Rugby demands a lot for the body. It is a high demand and high impact team sport. Historically it has been a sport dominated by males but as of late has picked up major interest by females. Statistically, 1 in 4 rugby players are likely to suffer an injury during a season.
Major risk factors include:
- Being a lower ranked team
- Tackling or being tackled
- Playing in the forwards
- Beginning of the season.
- Rugby injuries are reportedly three times higher than soccer
- Most injuries are experienced by 10–18-year-olds
- Adults aged 25-34 years old are also deemed to be of high risk
Players are most risk:
- Hookers & Flankers are most at risk followed by other forwards due to more involvement in the ruck
What kind of injuries occur?
- 40% are muscular strains or bruises, 30% are sprains (ligament damage) with the rest being dislocations, fractures, lacerations & overuse injuries
- Sprained ankles make up for 1 in 7 injuries
- 5-25% of injuries are head injuries including concussions (40% of head injuries)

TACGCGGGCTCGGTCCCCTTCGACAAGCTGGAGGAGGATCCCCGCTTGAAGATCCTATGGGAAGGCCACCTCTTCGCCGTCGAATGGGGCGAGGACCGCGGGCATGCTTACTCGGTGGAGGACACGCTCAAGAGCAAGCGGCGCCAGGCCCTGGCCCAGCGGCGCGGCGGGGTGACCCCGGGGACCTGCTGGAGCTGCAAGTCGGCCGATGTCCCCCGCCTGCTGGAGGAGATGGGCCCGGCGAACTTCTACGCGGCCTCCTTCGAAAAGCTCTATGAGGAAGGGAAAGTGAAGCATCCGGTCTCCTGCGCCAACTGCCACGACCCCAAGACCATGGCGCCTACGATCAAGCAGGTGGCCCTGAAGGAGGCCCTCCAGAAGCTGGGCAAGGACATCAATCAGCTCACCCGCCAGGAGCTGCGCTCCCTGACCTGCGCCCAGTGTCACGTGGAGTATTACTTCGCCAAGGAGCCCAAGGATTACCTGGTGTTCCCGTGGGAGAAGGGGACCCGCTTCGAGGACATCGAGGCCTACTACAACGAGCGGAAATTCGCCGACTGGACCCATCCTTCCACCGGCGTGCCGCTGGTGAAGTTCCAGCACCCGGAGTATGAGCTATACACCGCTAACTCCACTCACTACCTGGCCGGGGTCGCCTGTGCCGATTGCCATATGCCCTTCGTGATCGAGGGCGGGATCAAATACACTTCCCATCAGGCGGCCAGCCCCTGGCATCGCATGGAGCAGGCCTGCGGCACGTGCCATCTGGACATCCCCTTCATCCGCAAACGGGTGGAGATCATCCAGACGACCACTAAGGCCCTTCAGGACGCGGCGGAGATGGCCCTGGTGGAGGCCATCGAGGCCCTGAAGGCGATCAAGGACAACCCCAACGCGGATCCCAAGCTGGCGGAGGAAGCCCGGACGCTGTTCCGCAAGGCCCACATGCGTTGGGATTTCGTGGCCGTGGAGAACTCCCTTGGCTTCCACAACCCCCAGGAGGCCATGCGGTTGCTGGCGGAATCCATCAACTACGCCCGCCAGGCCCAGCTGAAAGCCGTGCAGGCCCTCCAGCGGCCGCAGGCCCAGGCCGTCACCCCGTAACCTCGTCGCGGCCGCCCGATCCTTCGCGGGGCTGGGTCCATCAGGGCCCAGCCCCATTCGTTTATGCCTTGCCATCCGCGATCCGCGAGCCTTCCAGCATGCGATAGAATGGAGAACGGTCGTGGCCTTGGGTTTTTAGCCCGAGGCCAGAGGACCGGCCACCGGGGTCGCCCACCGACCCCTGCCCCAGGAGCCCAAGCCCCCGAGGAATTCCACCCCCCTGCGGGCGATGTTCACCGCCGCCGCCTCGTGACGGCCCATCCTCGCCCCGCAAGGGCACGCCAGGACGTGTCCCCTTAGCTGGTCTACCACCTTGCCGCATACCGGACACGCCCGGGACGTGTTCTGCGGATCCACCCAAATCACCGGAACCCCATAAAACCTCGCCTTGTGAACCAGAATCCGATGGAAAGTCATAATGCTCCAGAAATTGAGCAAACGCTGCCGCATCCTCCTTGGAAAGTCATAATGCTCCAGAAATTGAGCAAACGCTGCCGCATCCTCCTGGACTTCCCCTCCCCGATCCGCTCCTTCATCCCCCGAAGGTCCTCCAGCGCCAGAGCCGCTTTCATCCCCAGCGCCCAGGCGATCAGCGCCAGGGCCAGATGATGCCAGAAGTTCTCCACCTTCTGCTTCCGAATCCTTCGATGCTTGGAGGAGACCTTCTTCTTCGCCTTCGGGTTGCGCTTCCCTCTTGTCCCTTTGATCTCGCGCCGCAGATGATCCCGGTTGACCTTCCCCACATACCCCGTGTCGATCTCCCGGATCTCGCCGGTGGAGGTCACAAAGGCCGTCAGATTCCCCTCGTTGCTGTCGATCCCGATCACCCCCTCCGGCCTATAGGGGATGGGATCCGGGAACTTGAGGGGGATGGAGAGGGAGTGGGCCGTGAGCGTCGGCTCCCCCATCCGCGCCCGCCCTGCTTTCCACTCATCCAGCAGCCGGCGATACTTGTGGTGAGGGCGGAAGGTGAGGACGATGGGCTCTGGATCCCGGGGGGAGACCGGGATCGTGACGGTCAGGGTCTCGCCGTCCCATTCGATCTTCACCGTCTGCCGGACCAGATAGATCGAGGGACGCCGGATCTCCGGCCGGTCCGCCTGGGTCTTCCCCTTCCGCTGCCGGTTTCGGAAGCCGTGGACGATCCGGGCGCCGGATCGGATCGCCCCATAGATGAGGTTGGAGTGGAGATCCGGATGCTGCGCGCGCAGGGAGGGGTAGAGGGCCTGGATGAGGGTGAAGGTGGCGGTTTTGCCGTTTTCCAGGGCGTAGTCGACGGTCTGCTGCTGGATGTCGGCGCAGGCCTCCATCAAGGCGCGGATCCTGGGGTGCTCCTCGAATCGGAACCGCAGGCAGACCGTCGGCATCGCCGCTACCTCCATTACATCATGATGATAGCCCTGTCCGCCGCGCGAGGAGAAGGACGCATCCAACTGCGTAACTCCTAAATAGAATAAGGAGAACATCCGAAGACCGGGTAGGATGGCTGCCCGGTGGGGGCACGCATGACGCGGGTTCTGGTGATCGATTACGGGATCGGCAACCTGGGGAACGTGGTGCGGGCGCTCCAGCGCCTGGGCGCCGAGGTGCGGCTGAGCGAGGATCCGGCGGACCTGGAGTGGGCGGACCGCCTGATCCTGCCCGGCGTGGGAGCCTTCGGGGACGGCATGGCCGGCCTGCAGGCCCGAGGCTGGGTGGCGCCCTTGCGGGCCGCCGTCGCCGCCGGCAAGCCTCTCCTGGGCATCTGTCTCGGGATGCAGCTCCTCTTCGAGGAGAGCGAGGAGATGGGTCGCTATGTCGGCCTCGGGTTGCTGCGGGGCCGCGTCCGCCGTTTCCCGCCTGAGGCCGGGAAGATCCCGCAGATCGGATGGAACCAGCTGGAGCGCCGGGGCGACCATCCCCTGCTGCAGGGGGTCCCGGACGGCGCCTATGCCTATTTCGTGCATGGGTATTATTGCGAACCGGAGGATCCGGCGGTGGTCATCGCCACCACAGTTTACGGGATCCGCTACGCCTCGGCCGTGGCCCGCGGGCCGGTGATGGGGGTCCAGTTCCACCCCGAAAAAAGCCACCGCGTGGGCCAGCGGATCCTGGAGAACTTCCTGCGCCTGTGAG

- For ages 10-18 years 35% of injuries are fractures
Pre-season Conditioning & Injury Prevention
- With injuries being common early in the season, this highlights the importance of pre-season.
- A pre-season program should consist of strength and conditioning, aerobic capacity & skills. This allows the athlete to perform better on the pitch & have a lesser chance of injury.
- Players should be focusing on strength work for 2-4 months leading up to the first match of the season. This can able the player to maintain strength during the season allowing more time to focus on team work and skills.
- Strength training should consist of Deadlift, Squat, Bench press, bent over Row etc…Players needing any help with injuries or a strength & conditioning program should reach out to a coach or physiotherapist in perth.